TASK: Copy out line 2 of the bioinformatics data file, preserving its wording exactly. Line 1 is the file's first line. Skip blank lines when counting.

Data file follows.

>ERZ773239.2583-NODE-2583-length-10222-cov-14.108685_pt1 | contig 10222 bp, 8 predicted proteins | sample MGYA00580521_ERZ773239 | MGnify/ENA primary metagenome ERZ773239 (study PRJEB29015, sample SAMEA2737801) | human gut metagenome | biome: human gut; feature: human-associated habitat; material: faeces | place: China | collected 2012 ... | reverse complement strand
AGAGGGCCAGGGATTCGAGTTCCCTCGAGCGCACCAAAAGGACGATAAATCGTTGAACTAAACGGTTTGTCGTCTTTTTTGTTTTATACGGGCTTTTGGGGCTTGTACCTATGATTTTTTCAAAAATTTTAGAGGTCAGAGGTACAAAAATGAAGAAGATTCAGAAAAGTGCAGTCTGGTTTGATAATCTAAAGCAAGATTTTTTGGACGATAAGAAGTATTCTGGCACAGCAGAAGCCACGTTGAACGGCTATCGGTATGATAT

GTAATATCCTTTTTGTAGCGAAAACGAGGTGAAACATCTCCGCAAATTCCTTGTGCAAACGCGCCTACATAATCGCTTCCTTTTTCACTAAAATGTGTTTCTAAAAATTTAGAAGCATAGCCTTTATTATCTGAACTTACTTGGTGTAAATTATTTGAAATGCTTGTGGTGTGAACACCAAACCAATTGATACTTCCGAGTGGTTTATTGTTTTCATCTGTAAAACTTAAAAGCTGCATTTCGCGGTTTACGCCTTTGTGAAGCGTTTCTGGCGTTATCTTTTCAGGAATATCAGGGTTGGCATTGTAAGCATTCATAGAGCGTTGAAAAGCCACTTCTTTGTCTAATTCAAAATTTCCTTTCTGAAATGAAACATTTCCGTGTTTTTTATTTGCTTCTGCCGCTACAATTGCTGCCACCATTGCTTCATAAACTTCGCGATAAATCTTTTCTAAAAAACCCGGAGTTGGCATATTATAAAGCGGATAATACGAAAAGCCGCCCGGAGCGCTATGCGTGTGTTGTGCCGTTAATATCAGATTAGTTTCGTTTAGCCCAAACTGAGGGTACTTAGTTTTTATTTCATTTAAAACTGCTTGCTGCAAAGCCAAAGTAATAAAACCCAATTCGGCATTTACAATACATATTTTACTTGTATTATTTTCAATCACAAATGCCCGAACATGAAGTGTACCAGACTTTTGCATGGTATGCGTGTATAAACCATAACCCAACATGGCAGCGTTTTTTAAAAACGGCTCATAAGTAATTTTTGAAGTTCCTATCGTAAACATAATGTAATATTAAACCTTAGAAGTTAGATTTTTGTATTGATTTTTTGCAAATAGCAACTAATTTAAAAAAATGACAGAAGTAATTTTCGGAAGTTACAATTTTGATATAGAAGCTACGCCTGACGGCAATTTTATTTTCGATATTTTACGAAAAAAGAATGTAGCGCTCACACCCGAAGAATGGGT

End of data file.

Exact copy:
AGAGGGCCAGGGATTCGAGTTCCCTCGAGCGCACCAAAAGGACGATAAATCGTTGAACTAAACGGTTTGTCGTCTTTTTTGTTTTATACGGGCTTTTGGGGCTTGTACCTATGATTTTTTCAAAAATTTTAGAGGTCAGAGGTACAAAAATGAAGAAGATTCAGAAAAGTGCAGTCTGGTTTGATAATCTAAAGCAAGATTTTTTGGACGATAAGAAGTATTCTGGCACAGCAGAAGCCACGTTGAACGGCTATCGGTATGATAT